Privately, Ike did not camouflage his contempt for McCarthy— nor his frustration that the Wisconsin senator should be taken seriously by millions of Americans. For example, writing to a businessman friend, Paul Helms, Ike referred to McCarthy’s “outlandish charges” and “completely unwarranted and despicable insinuations” about communists in the government and the military. He further lamented in his diary that McCarthy’s fishing expeditions for communists in government hurt morale among employees in agencies like the State Department and the United States Information Agency. But Ike was loathe to publicly condemn McCarthy. As he repeatedly told friends, he would not give a publicity hound the publicity he craved. “I would give [McCarthy] no satisfaction,” Ike would later recall. “I’d never defend anything. I don’t care what he called me, or mentioned, or put in the papers. I’d just ignore him.”
Unfortunately, Eisenhower’s self-restraint contributed to a common perception that either the President did not appreciate the damage McCarthy was doing to his own government and individual citizens or he simply lacked the character to stand up against the senator. Such attacks doubtless hurt the thin-skinned President, but they did not persuade him to change his stance. He would not give McCarthy the satisfaction of thinking that he could or did influence what Eisenhower thought or said about anything, least of all regarding communists in government.
Complicating matters, and encouraging the perception that Ike was appeasing the nation’s leading anticommunist politician, were efforts by Eisenhower aides to forge a constructive relationship between McCarthy and the administration. Throughout the year 1953, Vice President Nixon and senior White House aides actively courted and cajoled McCarthy in a misbegotten peace initiative. This strategy backfired. It misread McCarthy, frustrated anti-McCarthy Republicans inside the administration and out, and utterly failed of its goal. Whatever Ike’s aides offered the nation’s chief communist hunter— including confidential material that would embarrass the Truman administration— it would never be quite enough to make Joe McCarthy back off his crusade. Ike’s men were slow to grasp that McCarthy’s cause had come to consume him, that it did not matter who was President or who held power in Congress, he was going to investigate alleged communists in government and inveigh against officials who he believed stood in his way— even if that put him in opposition to a popular President of his own party.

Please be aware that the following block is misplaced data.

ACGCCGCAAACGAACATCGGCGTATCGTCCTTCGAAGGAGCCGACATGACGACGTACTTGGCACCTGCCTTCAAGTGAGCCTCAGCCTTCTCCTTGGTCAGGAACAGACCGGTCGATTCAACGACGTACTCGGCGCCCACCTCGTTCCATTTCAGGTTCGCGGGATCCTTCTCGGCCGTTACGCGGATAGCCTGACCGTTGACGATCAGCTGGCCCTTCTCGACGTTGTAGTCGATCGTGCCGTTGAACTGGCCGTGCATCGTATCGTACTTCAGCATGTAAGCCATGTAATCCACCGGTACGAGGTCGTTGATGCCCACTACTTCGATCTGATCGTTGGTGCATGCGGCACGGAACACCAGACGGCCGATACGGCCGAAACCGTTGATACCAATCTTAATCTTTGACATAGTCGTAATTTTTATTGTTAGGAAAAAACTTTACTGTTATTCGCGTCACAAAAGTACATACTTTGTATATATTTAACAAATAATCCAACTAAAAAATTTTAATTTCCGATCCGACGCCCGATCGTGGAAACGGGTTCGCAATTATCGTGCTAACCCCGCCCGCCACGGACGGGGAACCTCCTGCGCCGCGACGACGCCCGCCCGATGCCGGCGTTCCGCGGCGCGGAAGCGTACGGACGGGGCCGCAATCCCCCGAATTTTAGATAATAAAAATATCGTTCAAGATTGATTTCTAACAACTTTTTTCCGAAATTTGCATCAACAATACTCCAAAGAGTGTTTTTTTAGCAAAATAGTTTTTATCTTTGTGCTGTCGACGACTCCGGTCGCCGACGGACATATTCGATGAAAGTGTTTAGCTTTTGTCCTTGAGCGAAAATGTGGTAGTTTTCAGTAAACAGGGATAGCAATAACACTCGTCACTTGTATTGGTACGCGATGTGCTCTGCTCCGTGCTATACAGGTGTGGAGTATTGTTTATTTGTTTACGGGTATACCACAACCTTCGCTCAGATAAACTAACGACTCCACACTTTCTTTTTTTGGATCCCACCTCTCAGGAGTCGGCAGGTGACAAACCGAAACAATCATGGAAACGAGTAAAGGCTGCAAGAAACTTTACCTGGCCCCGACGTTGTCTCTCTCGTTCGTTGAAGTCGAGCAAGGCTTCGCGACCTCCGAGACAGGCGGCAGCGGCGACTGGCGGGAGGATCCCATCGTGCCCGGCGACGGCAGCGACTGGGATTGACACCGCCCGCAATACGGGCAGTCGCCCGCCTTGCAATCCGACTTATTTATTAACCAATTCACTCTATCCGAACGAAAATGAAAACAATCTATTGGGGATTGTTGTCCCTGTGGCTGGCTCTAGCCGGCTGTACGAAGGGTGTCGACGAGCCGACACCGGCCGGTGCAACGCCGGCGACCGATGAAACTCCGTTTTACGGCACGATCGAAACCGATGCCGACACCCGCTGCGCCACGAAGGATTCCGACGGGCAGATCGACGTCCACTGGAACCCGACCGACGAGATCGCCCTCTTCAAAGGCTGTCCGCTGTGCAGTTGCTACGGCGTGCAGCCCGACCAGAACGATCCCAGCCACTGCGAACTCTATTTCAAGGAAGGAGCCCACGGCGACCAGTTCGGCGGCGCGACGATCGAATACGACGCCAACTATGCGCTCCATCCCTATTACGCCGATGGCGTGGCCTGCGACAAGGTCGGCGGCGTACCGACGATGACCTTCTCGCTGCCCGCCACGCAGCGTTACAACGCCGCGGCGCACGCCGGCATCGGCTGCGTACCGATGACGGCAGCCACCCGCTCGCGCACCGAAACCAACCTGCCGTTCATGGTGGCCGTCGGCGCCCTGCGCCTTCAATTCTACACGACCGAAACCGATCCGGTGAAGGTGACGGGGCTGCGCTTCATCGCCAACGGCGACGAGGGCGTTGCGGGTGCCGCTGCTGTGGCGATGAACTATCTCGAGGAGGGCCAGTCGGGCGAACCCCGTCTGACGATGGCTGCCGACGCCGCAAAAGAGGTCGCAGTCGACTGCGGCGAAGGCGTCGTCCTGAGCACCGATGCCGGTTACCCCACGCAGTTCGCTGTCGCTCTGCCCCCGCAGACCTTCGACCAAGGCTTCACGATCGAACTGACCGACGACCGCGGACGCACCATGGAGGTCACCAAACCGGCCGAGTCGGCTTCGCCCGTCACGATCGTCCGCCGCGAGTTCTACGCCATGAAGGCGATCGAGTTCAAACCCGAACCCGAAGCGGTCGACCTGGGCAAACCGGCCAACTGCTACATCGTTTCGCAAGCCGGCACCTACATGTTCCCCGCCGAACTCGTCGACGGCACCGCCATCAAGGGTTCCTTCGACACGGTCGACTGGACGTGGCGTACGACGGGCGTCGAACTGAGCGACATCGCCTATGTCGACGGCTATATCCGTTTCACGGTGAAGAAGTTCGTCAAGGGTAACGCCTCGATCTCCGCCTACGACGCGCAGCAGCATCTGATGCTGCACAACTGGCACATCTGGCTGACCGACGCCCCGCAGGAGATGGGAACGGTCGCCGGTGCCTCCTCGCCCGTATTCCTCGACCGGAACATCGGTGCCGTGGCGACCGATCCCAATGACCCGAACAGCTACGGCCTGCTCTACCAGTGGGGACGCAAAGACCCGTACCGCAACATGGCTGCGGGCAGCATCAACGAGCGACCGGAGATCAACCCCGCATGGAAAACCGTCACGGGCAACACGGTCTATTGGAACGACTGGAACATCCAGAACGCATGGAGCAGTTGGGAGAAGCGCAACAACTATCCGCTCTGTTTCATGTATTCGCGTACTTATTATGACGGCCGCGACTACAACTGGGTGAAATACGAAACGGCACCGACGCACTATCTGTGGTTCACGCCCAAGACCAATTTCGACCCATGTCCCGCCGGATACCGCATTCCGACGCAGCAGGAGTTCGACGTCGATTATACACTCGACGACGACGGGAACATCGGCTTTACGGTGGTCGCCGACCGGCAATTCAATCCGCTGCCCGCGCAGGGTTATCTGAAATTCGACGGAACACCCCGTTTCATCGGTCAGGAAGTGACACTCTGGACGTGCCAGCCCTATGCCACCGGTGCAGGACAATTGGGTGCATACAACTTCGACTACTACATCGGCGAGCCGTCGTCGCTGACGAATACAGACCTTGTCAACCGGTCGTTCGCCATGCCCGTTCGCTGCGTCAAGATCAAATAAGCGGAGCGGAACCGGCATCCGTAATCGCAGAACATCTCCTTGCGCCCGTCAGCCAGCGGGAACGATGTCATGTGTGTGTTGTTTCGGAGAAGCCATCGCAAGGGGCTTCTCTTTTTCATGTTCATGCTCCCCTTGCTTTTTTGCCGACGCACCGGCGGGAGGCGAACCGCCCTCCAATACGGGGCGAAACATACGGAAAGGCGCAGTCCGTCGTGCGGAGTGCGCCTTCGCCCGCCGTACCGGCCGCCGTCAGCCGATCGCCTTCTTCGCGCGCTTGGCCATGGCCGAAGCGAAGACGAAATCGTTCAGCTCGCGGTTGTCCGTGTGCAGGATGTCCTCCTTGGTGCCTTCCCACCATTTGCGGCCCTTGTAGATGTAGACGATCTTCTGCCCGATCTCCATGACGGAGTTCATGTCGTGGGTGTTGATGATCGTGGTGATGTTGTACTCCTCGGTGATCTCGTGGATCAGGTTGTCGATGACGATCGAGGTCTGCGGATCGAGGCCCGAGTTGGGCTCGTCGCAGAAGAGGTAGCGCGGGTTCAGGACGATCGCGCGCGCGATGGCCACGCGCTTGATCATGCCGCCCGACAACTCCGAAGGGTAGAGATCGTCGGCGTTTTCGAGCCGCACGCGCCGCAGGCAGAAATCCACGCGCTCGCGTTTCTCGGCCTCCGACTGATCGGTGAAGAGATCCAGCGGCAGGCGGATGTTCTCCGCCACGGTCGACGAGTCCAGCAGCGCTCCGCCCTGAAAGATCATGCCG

Looking back from the perspective of nearly half a century, it is striking how little leadership Eisenhower offered in 1953 on the McCarthy issue. To staff and friends who wrote him insisting that something needed to be done to check McCarthy’s influence, the President stressed his desire for “positive” rather than “negative” responses to McCarthy. Ike would speak out for free expression, as he did at Dartmouth College in June 1953, when he uttered his famous lines about not joining the “book burners,” and also in an eloquent letter to the American Library Association, wherein he emphasized the importance of free expression in a free country. Ike would say kind words about foes of McCarthy, such as Senators Margaret Chase Smith of Maine and Ralph Flanders of Vermont. He honored one of McCarthy’s targets, Gen. George C. Marshall, at his inauguration and on other occasions as well. But there was no “hidden hand” strategy in operation against McCarthy in 1953 and no public break with the senator. Ike could fairly say that no one who knew him mistook his views on Joe McCarthy. But Ike’s views on McCarthy were not readily accessible to the mass media and average citizens.